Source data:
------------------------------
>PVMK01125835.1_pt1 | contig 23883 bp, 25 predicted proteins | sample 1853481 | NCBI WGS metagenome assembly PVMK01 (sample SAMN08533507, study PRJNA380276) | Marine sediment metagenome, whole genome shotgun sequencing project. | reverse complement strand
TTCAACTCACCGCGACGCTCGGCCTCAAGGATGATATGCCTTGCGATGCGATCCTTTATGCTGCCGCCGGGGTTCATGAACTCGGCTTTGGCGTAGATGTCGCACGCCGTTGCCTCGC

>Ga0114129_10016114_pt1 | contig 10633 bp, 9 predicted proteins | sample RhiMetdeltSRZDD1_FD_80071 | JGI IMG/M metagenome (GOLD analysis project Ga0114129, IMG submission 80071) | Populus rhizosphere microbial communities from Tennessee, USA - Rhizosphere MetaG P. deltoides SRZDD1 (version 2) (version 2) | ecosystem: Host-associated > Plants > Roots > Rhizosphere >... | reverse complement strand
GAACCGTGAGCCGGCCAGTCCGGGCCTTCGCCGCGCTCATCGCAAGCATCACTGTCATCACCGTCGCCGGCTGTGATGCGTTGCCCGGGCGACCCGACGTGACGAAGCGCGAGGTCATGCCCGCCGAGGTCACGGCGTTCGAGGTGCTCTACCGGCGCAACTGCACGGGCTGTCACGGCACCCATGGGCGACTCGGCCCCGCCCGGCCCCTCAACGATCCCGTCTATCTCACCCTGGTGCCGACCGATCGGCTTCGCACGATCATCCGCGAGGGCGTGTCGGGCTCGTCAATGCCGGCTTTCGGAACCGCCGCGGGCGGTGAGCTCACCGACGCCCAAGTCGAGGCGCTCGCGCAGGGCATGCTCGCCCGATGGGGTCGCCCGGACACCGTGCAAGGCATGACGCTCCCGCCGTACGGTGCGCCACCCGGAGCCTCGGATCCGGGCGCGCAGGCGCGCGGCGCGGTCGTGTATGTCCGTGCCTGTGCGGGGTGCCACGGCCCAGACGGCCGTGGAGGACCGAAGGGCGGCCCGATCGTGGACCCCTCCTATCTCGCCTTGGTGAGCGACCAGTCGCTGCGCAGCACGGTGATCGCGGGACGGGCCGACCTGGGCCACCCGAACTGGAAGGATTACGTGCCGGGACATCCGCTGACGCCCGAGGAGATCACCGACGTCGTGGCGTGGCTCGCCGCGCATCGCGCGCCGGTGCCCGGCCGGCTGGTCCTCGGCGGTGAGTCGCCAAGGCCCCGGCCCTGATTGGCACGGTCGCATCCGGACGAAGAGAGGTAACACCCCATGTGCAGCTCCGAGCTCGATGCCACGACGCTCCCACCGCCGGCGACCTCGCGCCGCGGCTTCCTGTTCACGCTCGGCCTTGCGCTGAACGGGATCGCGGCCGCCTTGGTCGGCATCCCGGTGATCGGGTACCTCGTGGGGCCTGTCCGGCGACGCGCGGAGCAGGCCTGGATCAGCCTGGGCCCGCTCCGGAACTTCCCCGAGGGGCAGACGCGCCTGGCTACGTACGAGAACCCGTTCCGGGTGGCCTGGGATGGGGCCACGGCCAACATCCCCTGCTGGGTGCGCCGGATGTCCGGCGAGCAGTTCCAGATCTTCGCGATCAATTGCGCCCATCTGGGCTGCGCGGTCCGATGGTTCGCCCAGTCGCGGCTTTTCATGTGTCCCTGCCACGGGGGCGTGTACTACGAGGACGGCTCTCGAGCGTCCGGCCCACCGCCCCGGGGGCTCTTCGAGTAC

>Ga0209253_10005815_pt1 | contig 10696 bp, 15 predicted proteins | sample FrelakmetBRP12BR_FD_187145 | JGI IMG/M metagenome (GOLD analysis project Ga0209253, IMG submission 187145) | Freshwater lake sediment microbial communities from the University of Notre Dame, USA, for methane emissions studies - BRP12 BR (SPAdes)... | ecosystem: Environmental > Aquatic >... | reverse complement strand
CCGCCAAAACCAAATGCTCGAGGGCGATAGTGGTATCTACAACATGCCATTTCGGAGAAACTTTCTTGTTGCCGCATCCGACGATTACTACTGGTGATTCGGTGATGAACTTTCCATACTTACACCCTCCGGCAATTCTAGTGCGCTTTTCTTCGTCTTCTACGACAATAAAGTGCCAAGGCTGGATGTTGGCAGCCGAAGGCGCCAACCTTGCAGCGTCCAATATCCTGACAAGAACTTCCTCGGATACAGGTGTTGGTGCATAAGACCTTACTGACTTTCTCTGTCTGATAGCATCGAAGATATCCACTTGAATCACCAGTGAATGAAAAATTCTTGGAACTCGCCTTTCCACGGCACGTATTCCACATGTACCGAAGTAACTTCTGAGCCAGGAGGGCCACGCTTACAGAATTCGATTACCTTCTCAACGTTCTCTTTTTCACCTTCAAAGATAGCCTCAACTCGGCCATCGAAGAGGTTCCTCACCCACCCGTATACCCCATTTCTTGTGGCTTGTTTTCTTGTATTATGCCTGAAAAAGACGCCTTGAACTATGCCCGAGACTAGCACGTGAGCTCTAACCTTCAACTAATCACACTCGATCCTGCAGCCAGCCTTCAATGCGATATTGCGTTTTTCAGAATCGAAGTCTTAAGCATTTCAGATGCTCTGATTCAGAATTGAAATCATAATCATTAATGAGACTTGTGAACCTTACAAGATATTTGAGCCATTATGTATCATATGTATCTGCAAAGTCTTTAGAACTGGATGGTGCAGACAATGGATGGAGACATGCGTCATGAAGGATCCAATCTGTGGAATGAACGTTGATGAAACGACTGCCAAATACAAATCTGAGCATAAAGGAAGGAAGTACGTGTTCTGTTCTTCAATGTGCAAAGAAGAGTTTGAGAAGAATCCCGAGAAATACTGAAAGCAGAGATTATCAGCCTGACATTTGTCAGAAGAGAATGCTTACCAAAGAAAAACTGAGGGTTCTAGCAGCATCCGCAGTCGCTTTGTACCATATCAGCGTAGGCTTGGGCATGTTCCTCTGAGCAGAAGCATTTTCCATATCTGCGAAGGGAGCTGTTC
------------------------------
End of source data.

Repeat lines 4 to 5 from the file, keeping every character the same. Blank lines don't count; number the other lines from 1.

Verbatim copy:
GAACCGTGAGCCGGCCAGTCCGGGCCTTCGCCGCGCTCATCGCAAGCATCACTGTCATCACCGTCGCCGGCTGTGATGCGTTGCCCGGGCGACCCGACGTGACGAAGCGCGAGGTCATGCCCGCCGAGGTCACGGCGTTCGAGGTGCTCTACCGGCGCAACTGCACGGGCTGTCACGGCACCCATGGGCGACTCGGCCCCGCCCGGCCCCTCAACGATCCCGTCTATCTCACCCTGGTGCCGACCGATCGGCTTCGCACGATCATCCGCGAGGGCGTGTCGGGCTCGTCAATGCCGGCTTTCGGAACCGCCGCGGGCGGTGAGCTCACCGACGCCCAAGTCGAGGCGCTCGCGCAGGGCATGCTCGCCCGATGGGGTCGCCCGGACACCGTGCAAGGCATGACGCTCCCGCCGTACGGTGCGCCACCCGGAGCCTCGGATCCGGGCGCGCAGGCGCGCGGCGCGGTCGTGTATGTCCGTGCCTGTGCGGGGTGCCACGGCCCAGACGGCCGTGGAGGACCGAAGGGCGGCCCGATCGTGGACCCCTCCTATCTCGCCTTGGTGAGCGACCAGTCGCTGCGCAGCACGGTGATCGCGGGACGGGCCGACCTGGGCCACCCGAACTGGAAGGATTACGTGCCGGGACATCCGCTGACGCCCGAGGAGATCACCGACGTCGTGGCGTGGCTCGCCGCGCATCGCGCGCCGGTGCCCGGCCGGCTGGTCCTCGGCGGTGAGTCGCCAAGGCCCCGGCCCTGATTGGCACGGTCGCATCCGGACGAAGAGAGGTAACACCCCATGTGCAGCTCCGAGCTCGATGCCACGACGCTCCCACCGCCGGCGACCTCGCGCCGCGGCTTCCTGTTCACGCTCGGCCTTGCGCTGAACGGGATCGCGGCCGCCTTGGTCGGCATCCCGGTGATCGGGTACCTCGTGGGGCCTGTCCGGCGACGCGCGGAGCAGGCCTGGATCAGCCTGGGCCCGCTCCGGAACTTCCCCGAGGGGCAGACGCGCCTGGCTACGTACGAGAACCCGTTCCGGGTGGCCTGGGATGGGGCCACGGCCAACATCCCCTGCTGGGTGCGCCGGATGTCCGGCGAGCAGTTCCAGATCTTCGCGATCAATTGCGCCCATCTGGGCTGCGCGGTCCGATGGTTCGCCCAGTCGCGGCTTTTCATGTGTCCCTGCCACGGGGGCGTGTACTACGAGGACGGCTCTCGAGCGTCCGGCCCACCGCCCCGGGGGCTCTTCGAGTAC

>Ga0209253_10005815_pt1 | contig 10696 bp, 15 predicted proteins | sample FrelakmetBRP12BR_FD_187145 | JGI IMG/M metagenome (GOLD analysis project Ga0209253, IMG submission 187145) | Freshwater lake sediment microbial communities from the University of Notre Dame, USA, for methane emissions studies - BRP12 BR (SPAdes)... | ecosystem: Environmental > Aquatic >... | reverse complement strand